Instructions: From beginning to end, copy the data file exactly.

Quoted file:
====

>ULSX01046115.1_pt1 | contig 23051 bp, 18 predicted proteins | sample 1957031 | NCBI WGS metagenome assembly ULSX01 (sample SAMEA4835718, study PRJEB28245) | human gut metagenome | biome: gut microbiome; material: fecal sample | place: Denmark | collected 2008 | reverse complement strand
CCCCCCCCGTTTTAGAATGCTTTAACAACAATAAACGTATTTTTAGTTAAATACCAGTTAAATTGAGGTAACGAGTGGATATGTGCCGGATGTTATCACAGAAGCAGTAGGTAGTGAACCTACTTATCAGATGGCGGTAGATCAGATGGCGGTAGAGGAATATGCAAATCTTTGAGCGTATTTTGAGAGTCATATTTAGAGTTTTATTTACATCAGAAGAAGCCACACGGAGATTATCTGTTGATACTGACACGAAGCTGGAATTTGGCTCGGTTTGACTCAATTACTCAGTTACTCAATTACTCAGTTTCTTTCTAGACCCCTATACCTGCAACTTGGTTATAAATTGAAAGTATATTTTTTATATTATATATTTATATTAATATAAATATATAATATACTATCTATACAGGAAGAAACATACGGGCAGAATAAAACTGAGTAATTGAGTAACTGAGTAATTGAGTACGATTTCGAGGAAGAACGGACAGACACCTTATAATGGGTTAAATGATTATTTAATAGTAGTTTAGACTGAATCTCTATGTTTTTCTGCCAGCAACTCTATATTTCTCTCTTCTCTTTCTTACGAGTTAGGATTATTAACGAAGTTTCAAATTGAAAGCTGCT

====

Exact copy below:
>ULSX01046115.1_pt1 | contig 23051 bp, 18 predicted proteins | sample 1957031 | NCBI WGS metagenome assembly ULSX01 (sample SAMEA4835718, study PRJEB28245) | human gut metagenome | biome: gut microbiome; material: fecal sample | place: Denmark | collected 2008 | reverse complement strand
CCCCCCCCGTTTTAGAATGCTTTAACAACAATAAACGTATTTTTAGTTAAATACCAGTTAAATTGAGGTAACGAGTGGATATGTGCCGGATGTTATCACAGAAGCAGTAGGTAGTGAACCTACTTATCAGATGGCGGTAGATCAGATGGCGGTAGAGGAATATGCAAATCTTTGAGCGTATTTTGAGAGTCATATTTAGAGTTTTATTTACATCAGAAGAAGCCACACGGAGATTATCTGTTGATACTGACACGAAGCTGGAATTTGGCTCGGTTTGACTCAATTACTCAGTTACTCAATTACTCAGTTTCTTTCTAGACCCCTATACCTGCAACTTGGTTATAAATTGAAAGTATATTTTTTATATTATATATTTATATTAATATAAATATATAATATACTATCTATACAGGAAGAAACATACGGGCAGAATAAAACTGAGTAATTGAGTAACTGAGTAATTGAGTACGATTTCGAGGAAGAACGGACAGACACCTTATAATGGGTTAAATGATTATTTAATAGTAGTTTAGACTGAATCTCTATGTTTTTCTGCCAGCAACTCTATATTTCTCTCTTCTCTTTCTTACGAGTTAGGATTATTAACGAAGTTTCAAATTGAAAGCTGCT